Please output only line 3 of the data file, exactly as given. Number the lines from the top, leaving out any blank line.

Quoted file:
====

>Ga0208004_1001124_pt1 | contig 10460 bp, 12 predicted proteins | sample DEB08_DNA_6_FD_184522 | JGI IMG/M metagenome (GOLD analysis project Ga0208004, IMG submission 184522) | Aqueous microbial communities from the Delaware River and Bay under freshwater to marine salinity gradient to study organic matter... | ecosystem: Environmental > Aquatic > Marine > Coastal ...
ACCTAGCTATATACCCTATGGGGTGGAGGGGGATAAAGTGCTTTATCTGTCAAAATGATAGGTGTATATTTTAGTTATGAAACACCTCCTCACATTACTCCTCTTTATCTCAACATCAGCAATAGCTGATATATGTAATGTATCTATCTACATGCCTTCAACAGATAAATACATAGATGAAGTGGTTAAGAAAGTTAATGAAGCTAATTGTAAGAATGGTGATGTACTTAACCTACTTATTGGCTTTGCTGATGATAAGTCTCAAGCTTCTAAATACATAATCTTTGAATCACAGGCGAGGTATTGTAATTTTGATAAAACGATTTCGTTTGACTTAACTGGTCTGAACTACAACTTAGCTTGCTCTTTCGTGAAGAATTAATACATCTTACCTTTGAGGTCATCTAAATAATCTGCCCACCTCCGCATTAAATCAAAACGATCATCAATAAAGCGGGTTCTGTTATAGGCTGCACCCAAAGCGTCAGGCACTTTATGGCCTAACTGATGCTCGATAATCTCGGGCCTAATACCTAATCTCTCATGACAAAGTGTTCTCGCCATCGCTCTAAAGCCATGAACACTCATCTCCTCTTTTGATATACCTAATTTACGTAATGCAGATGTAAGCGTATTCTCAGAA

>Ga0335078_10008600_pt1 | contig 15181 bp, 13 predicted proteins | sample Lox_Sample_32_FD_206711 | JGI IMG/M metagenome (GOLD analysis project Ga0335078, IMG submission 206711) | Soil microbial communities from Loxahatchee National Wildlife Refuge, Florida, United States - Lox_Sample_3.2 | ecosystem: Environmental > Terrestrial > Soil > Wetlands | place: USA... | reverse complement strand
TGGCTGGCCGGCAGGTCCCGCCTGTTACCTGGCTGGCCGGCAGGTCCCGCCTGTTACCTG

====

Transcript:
>Ga0335078_10008600_pt1 | contig 15181 bp, 13 predicted proteins | sample Lox_Sample_32_FD_206711 | JGI IMG/M metagenome (GOLD analysis project Ga0335078, IMG submission 206711) | Soil microbial communities from Loxahatchee National Wildlife Refuge, Florida, United States - Lox_Sample_3.2 | ecosystem: Environmental > Terrestrial > Soil > Wetlands | place: USA... | reverse complement strand